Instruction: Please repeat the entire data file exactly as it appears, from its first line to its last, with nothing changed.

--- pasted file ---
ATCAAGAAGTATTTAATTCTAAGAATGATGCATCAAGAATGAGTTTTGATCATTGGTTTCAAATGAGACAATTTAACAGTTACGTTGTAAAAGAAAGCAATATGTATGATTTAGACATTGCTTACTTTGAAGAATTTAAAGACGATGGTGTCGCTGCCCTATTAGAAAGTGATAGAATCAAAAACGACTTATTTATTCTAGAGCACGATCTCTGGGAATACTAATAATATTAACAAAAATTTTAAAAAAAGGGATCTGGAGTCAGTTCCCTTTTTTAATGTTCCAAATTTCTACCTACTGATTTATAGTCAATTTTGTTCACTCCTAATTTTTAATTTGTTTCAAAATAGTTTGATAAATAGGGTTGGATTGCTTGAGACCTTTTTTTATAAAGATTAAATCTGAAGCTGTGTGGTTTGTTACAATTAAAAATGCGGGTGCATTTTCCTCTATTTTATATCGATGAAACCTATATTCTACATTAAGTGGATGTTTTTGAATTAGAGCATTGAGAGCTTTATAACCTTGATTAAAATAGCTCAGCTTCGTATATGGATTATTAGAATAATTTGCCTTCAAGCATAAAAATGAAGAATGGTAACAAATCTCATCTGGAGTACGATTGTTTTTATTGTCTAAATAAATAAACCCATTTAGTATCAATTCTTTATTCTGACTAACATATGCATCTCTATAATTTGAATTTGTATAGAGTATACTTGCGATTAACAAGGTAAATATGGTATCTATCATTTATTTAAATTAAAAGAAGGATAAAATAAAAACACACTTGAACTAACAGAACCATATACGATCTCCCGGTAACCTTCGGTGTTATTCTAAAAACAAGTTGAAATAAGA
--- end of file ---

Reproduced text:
ATCAAGAAGTATTTAATTCTAAGAATGATGCATCAAGAATGAGTTTTGATCATTGGTTTCAAATGAGACAATTTAACAGTTACGTTGTAAAAGAAAGCAATATGTATGATTTAGACATTGCTTACTTTGAAGAATTTAAAGACGATGGTGTCGCTGCCCTATTAGAAAGTGATAGAATCAAAAACGACTTATTTATTCTAGAGCACGATCTCTGGGAATACTAATAATATTAACAAAAATTTTAAAAAAAGGGATCTGGAGTCAGTTCCCTTTTTTAATGTTCCAAATTTCTACCTACTGATTTATAGTCAATTTTGTTCACTCCTAATTTTTAATTTGTTTCAAAATAGTTTGATAAATAGGGTTGGATTGCTTGAGACCTTTTTTTATAAAGATTAAATCTGAAGCTGTGTGGTTTGTTACAATTAAAAATGCGGGTGCATTTTCCTCTATTTTATATCGATGAAACCTATATTCTACATTAAGTGGATGTTTTTGAATTAGAGCATTGAGAGCTTTATAACCTTGATTAAAATAGCTCAGCTTCGTATATGGATTATTAGAATAATTTGCCTTCAAGCATAAAAATGAAGAATGGTAACAAATCTCATCTGGAGTACGATTGTTTTTATTGTCTAAATAAATAAACCCATTTAGTATCAATTCTTTATTCTGACTAACATATGCATCTCTATAATTTGAATTTGTATAGAGTATACTTGCGATTAACAAGGTAAATATGGTATCTATCATTTATTTAAATTAAAAGAAGGATAAAATAAAAACACACTTGAACTAACAGAACCATATACGATCTCCCGGTAACCTTCGGTGTTATTCTAAAAACAAGTTGAAATAAGA